|Saturday 01 September, 2001
Mixed race, mixed feelings
Do people of mixed race feel caught between two stools or are they nestling in the best of both worlds?
As delegates from more than 150 countries gather at the World Conference Against Racism, Racial Discrimination, Xenophobia and Related Intolerance in Durban, South Africa, Outlook examines inter-racial relationships.
Britain currently has one of the highest rates of inter-racial relationships in the western world, with 50% of all black children born having one white parent.
Whether we view such unions as positive multiculturalism or not, the truth is that mixed race relationships are a fact of life.
So why is it still so hard to find a suitable term to describe mixed race people? Is it right to say that someone is black or white? Let alone half-caste, bi-racial or coffee-coloured?
And what do the children from inter-racial relationships signify in 21st century Britain?
In her latest book, Mixed Feelings, broadcaster and journalist, Yasmin Alibhai-Brown studies the “complex” lives of mixed race Britons. In it she claims that such people are forming:
‘A community which is moving out of the shadows and heading into the light, challenging existing ideologies of ethnic and national purity and staking its claim on this nation.’
In researching her book she met white women who remain undeterred despite having been confronted with brutal racism, sexism and resentment for their relationships with black men.
Labelled as ‘nigger-lovers’ by disapproving white men and dangerous white diluters, one black man warned that white women would ‘destroy us faster than slavery did.’
So what is it that makes some feel uneasy about mixed-race people? Is it that their very presence crosses cultural taboos, blurring notions of race and identity?
In Alibhai-Brown’s view racism is not inherent to the British way of thinking, but some British people are quick to class their neighbours if it suits.
Speaking about the level of institutional racism in Britain, she comments:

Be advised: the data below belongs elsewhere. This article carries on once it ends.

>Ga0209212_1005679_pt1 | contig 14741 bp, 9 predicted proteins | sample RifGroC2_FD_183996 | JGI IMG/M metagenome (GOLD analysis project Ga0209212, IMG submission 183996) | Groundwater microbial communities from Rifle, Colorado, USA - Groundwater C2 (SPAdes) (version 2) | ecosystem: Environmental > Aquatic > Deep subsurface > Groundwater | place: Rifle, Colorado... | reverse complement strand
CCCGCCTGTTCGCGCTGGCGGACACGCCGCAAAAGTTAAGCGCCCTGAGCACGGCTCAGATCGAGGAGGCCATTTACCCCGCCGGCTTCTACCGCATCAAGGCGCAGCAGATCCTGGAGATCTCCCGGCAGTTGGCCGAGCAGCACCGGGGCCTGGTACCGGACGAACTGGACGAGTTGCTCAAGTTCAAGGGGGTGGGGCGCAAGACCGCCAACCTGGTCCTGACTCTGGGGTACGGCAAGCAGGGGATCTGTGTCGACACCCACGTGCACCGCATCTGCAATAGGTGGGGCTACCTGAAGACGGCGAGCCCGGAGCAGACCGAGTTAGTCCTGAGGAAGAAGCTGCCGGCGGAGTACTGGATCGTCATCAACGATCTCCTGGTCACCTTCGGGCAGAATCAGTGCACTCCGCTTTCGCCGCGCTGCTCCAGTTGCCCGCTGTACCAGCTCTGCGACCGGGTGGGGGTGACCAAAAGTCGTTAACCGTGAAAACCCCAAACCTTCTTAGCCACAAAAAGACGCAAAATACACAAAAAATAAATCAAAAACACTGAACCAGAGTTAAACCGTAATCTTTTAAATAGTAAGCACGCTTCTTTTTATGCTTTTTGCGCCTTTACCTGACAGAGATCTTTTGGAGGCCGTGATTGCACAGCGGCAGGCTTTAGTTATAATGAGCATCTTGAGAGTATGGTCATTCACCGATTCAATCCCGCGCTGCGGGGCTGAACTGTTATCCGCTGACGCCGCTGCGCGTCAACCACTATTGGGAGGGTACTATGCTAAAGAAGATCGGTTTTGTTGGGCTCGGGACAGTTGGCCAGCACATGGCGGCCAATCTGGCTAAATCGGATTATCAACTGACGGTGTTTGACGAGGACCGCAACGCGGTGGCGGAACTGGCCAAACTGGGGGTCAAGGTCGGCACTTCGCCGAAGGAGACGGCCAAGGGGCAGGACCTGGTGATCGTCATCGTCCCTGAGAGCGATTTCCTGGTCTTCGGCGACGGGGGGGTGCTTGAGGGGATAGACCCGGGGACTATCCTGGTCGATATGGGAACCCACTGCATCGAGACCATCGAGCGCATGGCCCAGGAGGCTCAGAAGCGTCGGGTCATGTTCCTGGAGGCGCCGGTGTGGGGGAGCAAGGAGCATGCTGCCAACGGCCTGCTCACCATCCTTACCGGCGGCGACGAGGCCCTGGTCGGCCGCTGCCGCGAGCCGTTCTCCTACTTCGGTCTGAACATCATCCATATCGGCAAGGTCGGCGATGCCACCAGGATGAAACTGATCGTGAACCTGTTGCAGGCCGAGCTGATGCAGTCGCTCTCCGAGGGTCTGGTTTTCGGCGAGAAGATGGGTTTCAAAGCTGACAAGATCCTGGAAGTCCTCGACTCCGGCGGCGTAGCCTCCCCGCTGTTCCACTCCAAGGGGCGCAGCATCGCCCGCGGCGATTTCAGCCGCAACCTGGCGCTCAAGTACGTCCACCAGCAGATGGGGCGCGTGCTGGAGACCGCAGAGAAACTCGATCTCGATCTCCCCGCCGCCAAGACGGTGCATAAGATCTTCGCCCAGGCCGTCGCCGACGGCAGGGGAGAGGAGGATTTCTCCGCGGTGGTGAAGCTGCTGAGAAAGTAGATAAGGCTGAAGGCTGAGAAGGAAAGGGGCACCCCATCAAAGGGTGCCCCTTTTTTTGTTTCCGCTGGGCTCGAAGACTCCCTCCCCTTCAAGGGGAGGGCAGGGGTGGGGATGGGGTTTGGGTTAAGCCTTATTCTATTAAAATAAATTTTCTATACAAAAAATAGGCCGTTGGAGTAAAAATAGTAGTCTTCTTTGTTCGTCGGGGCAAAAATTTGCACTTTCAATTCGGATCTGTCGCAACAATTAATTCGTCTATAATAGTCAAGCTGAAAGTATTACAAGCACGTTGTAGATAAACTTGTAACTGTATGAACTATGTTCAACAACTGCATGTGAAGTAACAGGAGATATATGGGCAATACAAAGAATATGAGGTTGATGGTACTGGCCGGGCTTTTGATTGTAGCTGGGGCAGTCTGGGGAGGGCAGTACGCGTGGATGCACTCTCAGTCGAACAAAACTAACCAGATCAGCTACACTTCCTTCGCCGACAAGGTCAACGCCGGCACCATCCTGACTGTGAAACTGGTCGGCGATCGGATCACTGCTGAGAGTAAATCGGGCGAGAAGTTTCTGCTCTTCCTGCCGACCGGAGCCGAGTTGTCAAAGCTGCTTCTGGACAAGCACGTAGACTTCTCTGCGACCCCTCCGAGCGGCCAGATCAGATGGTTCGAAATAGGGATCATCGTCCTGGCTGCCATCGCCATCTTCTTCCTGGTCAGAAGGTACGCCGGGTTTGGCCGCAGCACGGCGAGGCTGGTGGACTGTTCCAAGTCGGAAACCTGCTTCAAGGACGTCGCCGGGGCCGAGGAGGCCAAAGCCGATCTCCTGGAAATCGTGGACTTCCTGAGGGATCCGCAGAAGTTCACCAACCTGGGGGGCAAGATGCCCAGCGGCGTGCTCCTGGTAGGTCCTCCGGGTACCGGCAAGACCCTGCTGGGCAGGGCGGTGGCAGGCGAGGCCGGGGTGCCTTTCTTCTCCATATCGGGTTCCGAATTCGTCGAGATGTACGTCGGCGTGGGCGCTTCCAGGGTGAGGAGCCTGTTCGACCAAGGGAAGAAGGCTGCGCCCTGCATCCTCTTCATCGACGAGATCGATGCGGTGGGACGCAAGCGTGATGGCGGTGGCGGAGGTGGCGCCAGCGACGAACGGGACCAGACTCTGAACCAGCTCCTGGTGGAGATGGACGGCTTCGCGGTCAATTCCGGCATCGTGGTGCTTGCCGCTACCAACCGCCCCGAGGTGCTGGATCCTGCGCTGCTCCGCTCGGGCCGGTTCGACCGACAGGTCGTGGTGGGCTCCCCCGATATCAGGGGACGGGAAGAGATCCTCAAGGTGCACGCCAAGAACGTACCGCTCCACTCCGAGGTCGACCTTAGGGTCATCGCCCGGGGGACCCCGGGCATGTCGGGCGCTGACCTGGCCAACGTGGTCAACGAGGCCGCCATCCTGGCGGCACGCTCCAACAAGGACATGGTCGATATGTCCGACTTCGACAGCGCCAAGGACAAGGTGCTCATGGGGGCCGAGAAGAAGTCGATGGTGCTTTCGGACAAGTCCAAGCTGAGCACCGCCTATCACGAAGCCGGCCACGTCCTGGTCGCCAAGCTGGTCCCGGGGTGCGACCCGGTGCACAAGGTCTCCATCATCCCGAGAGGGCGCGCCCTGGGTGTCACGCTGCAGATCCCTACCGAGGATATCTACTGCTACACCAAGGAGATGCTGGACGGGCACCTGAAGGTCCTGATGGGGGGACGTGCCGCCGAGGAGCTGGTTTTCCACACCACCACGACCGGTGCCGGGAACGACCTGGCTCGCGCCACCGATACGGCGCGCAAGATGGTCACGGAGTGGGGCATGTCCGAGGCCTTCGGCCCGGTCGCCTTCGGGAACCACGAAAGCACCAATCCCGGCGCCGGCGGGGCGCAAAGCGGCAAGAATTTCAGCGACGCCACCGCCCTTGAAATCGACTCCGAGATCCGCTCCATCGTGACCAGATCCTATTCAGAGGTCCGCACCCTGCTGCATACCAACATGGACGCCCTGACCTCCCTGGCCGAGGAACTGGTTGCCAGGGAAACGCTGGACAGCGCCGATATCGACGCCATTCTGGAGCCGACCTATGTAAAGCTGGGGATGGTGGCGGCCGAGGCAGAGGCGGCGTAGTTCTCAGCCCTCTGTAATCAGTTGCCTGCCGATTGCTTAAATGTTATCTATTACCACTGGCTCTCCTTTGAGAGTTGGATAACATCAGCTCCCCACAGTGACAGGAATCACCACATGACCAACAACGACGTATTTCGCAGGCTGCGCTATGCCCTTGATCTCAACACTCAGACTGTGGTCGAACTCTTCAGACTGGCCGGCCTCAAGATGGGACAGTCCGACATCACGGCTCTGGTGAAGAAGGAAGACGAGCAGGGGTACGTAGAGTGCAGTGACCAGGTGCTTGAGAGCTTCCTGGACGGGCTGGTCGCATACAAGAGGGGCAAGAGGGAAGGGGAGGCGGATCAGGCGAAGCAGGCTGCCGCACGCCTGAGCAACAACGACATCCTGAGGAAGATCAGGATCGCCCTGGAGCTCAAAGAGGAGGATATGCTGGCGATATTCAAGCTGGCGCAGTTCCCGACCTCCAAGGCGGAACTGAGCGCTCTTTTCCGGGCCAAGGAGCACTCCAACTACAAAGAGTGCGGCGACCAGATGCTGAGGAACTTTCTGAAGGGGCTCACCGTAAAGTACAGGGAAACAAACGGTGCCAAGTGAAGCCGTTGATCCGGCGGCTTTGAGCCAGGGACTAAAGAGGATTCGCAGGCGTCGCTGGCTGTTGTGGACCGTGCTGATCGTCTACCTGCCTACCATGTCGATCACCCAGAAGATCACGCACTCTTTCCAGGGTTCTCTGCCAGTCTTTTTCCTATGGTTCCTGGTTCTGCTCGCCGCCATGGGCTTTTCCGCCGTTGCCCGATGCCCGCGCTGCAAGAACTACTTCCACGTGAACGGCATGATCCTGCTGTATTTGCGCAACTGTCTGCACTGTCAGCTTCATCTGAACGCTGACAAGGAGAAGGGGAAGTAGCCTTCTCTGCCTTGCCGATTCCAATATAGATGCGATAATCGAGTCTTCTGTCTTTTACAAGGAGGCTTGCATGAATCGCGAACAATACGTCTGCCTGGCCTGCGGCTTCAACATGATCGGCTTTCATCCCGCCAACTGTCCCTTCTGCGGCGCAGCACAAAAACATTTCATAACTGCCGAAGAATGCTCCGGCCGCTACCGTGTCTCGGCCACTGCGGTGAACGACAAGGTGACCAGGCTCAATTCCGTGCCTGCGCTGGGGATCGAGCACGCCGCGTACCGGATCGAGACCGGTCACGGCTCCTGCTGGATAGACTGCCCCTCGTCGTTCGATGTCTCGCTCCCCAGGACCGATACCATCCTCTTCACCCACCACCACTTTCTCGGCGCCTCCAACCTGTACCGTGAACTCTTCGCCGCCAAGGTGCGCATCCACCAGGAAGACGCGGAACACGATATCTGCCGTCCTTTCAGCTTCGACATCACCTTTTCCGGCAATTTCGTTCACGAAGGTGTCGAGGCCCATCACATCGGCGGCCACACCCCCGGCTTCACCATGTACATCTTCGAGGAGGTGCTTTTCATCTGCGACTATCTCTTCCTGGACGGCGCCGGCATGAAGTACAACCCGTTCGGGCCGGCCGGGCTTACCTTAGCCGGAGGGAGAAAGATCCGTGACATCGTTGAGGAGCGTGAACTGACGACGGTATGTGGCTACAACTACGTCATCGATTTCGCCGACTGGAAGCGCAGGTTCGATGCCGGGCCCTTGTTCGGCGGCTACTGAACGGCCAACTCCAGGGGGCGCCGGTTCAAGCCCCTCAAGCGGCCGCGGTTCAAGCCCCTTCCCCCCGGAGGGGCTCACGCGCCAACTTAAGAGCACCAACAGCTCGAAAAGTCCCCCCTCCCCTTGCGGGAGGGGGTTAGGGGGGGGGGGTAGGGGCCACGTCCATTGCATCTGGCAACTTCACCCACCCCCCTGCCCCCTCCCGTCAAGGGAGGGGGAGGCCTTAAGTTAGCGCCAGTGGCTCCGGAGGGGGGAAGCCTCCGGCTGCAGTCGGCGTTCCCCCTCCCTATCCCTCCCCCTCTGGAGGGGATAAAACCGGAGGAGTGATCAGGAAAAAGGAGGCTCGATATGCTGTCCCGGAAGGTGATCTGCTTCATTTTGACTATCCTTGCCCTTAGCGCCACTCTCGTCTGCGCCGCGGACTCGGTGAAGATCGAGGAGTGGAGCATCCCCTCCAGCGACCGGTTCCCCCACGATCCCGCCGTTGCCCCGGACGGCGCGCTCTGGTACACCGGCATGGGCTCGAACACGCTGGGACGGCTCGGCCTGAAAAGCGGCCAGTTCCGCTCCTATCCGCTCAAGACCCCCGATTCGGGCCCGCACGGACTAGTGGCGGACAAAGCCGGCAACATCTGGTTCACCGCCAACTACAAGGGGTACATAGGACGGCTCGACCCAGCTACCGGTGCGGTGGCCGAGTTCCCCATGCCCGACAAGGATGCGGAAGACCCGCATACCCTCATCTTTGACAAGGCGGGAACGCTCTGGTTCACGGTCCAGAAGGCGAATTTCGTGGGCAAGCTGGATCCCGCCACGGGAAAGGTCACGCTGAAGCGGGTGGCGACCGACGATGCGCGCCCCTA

‘Nice people, good people have got it into their heads that one drop of black blood makes you black and this is what anti-racists fought against in the United States. I wasn’t prepared to see such fundamentalism and such blindness.’
Bearing this in mind she urges people to be aware of the dangers.
In her column regularly featured in the British Newspaper, The Independent, she once wrote:
|‘We must never underestimate the power of racism and xenophobia to influence resentful whites left behind in this bright, new, zappy digital age.’ |
Meanwhile, for Ramsey, one of Alibhai-Brown’s interviewees, the friction sometimes caused by mixed-race romances is easily explained:
‘The black man is king in the bed, on the dance floor and on some street corners. He has no real power without his sex. White power wants him dead. So we take their girls and make the blokes suffer, too, and I do feel sorry for these girls who love us because black culture is the coolest, you know?’
This was certainly a view upheld throughout the 1950s and ’60s when the white man feared the black man’s presence in the dance halls, but can it really apply to modern families or to couples who have enjoyed lasting relationships?
This is the time when true feelings come to the surface. Lives and emotions are inextricably entwined and those in relationships are mostly likely to claim that they are together because they love each other as individuals and, in doing so, embrace racial differences for their character defining qualities.
This leaves others to work out their feelings. Alibhai-Brown believes that it is now time for society to deal with the previously invisible mixed race constituency.
|'In a world keen to pigeonhole it’s people into pure categories - Asian, African, Caucasian –‘mixed’ race individuals are defined by what they are not.' |
In Alibhai-Brown’s view it is now time to recognise these people for who they are:
‘For far too long other people have labelled them and for the past 15 years there has been a move to always call them black. The argument I am putting forward is that they are very complex, they have different backgrounds and they must have the right to define themselves.’
Appreciating the diversity of people has also been identified as the aim of the Durban conference.
Speaking at the recent Commission on Human Rights in Geneva, Archbishop Desmond Tutu succinctly outlined the goals of the meeting and in doing so detailed a plan that could also serve the world well. He said:
‘We are all of equal worth, born equal in dignity and born free and for this reason deserving of respect whatever our external circumstances.’
‘We belong in a world whose very structure, whose essence, is diversity almost bewildering in extent and it is to live in a fool’s paradise to ignore this basic fact.’
| World Conference Against Racism
|World Conference Against Racism, Racial Discrimination, Xenophobia and Related Intolerance takes place in Durban, South Africa, 31 August – 7 September 2001.
In the International Herald Tribune, the UN High Commissioner for Human Rights, Mary Robinson, who is in charge of the proceedings, wrote:
‘In his path-breaking novel The Invisible Man the African-American writer Ralph Ellison wrote, ‘I am invisible, understand, simply because people refuse to see me.’’
‘His powerful suggestion of wilful exclusion – of the decision we can all make to demote the humanity of other human beings – should be in our minds at Durban.’